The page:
We managed to get the PSU to achieve 964W before it would shut down, delivering around 124W more than rated specifications.

Next we want to try Cross Loading. This basically means loads which are not balanced. If a PC for instance needs 500W on the +12V outputs but something like 30W via the combined 3.3V and +5V outputs then the voltage regulation can fluctuate badly.

Cross Load Testing +3.3V +5V +12V -12V +5VSB
A V A V A V A V A V
760W 1.0 3.33 1.0 5.02 60.0 11.96 0.2 -12.02 0.50 5.00
165W 15.0 3.31 18.0 4.96 2.0 12.11 0.2 -12.04 0.50 4.99

The power supply exhibited no problems when dealing with our intensive Cross Loading test. It was tasked with 60A on the +12V rail and it held at 11.96V. The other rails delivered good results also.

We then used an oscilloscope to measure AC ripple and noise present on the DC outputs. We set the oscilloscope time base to check for AC ripple at both high and low ends of the spectrum.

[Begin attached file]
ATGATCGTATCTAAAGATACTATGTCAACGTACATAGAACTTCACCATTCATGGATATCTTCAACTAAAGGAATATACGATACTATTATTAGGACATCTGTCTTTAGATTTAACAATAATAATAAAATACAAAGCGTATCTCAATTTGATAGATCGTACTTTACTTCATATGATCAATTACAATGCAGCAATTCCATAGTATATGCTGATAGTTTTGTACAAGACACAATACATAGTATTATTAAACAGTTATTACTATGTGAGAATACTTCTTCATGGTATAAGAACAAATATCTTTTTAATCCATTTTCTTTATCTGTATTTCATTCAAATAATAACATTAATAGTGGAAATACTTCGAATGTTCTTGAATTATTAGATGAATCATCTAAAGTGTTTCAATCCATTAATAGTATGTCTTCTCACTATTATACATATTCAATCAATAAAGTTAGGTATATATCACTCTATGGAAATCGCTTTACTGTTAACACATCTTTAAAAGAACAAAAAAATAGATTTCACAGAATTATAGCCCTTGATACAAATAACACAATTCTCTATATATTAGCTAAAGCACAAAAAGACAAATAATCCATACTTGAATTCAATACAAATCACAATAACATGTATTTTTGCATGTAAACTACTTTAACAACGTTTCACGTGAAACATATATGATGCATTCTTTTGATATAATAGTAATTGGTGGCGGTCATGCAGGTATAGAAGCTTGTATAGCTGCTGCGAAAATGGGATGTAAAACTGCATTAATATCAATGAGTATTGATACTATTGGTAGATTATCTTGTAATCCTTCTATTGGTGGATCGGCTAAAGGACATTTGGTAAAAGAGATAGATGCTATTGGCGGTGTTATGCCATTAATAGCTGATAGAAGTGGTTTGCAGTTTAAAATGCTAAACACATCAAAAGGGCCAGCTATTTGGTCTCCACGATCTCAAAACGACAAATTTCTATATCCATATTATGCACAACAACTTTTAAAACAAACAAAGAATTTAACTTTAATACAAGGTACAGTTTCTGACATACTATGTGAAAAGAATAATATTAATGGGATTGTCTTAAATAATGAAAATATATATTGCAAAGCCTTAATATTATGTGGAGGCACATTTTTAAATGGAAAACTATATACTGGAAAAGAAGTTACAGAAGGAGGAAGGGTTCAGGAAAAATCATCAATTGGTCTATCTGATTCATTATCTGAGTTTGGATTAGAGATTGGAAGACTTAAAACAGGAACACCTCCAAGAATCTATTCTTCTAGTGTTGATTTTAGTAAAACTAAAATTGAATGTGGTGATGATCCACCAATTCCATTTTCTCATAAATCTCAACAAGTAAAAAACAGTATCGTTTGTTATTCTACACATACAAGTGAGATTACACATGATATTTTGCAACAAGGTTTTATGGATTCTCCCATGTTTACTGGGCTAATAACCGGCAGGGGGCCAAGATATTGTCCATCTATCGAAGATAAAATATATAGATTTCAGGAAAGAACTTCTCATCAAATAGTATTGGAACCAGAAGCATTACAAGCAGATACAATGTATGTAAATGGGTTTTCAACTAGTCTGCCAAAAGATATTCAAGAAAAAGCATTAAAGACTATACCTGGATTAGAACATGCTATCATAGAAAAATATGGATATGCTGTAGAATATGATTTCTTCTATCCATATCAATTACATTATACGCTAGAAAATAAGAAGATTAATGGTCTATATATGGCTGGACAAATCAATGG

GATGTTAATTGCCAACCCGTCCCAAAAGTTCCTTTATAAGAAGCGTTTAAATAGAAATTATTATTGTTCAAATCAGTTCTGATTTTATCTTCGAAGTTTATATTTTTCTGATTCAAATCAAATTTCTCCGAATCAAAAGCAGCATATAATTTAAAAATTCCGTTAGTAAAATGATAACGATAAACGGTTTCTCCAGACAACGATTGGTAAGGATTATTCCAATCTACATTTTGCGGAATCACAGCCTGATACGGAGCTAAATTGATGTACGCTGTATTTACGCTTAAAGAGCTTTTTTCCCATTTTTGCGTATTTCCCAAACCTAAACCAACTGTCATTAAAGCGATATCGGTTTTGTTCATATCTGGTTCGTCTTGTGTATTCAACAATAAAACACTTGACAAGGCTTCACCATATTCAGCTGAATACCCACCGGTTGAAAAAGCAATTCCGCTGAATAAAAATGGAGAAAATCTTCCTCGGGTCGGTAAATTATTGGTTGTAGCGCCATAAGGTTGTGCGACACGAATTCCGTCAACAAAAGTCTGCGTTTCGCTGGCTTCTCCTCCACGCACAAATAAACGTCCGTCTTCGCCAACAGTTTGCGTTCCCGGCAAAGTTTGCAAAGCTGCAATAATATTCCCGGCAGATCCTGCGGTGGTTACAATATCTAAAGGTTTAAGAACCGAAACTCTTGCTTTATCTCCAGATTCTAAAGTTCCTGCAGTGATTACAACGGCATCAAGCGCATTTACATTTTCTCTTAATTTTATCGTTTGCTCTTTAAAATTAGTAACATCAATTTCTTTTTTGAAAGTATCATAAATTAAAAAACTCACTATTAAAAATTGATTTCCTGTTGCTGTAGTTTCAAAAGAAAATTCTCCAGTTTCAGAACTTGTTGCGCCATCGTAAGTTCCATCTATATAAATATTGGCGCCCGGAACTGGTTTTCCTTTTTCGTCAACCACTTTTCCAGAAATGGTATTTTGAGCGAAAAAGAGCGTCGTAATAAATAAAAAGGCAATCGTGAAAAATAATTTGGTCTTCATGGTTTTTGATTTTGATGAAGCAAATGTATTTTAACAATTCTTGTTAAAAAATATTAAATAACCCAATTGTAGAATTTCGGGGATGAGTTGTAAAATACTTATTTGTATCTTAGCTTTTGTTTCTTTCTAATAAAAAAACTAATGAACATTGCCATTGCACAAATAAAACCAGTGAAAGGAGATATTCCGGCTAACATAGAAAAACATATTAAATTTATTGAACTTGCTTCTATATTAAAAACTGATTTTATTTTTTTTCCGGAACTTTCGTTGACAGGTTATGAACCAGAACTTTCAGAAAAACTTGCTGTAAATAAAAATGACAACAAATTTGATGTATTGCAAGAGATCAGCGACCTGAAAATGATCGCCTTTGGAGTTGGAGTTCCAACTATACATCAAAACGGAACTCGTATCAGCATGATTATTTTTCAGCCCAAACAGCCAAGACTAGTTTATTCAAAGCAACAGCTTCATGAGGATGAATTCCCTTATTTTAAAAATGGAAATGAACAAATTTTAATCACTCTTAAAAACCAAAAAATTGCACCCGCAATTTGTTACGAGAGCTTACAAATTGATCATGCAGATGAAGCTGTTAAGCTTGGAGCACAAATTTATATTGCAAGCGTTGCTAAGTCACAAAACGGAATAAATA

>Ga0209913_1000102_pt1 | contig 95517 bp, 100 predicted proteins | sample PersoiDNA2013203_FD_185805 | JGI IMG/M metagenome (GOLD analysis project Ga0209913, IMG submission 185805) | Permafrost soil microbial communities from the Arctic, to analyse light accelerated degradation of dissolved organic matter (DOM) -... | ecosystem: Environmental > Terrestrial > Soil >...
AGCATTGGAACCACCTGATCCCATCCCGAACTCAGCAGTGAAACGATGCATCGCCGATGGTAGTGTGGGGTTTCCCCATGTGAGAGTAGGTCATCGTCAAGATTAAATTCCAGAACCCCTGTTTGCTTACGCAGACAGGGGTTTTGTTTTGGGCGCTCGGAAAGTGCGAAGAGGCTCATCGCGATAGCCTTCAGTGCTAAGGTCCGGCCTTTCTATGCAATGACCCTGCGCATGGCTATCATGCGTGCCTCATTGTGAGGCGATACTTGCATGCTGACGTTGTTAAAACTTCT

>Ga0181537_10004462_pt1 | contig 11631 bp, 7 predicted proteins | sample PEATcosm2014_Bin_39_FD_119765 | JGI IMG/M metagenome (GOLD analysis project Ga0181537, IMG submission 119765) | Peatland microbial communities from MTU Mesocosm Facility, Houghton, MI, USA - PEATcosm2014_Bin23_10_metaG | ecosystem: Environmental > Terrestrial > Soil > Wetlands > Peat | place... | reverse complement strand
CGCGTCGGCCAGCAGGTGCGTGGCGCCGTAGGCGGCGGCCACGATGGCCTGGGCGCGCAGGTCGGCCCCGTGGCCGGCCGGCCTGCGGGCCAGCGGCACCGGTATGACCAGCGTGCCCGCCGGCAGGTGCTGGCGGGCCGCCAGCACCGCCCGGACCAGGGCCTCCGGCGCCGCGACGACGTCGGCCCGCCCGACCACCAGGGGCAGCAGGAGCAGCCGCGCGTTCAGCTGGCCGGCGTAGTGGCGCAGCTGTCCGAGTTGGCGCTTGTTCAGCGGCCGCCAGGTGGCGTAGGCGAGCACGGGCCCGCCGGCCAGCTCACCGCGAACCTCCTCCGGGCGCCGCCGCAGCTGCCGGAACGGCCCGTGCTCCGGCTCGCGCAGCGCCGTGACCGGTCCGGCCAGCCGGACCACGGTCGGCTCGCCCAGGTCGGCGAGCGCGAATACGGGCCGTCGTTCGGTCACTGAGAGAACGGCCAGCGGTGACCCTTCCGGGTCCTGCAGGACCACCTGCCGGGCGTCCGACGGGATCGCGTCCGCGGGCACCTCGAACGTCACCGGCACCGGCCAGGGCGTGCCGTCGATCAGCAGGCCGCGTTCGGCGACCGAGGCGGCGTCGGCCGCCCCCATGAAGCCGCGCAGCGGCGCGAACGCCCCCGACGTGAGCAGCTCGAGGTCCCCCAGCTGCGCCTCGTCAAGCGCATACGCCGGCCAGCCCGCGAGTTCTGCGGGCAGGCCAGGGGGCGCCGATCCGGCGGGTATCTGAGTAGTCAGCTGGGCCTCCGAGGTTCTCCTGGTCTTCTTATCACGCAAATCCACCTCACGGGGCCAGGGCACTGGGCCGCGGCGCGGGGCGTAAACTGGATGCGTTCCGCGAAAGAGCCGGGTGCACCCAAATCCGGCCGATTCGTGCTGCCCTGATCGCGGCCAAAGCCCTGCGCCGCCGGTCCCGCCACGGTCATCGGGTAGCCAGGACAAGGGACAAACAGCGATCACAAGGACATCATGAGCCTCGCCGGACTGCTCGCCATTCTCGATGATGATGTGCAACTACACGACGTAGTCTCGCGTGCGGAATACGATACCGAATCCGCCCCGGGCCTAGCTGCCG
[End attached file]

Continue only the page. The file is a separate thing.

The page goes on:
ATX12V V2.2 specification for DC output ripple and noise is defined in the ATX 12V power supply design guide.

ATX12V Ver 2.2 Noise/Ripple Tolerance
Output
Ripple (mV p-p)
+3.3V
50
+5V
50
+12V1
120
+12V2
120
-12V
120
+5VSB
50

Obviously when measuring AC noise and ripple on the DC outputs the cleaner (less recorded) means we have a better end result. We measured this AC signal amplitude to see how closely the unit complied with the ATX standard.

AC Ripple (mV p-p)
DC Load +3.3V +5V +12V 5VSB
100W 10 5 15 5
225W 10 10 15 10
450W 15 10 30 10
675W 15 15 35 10
850W 20 15 45 15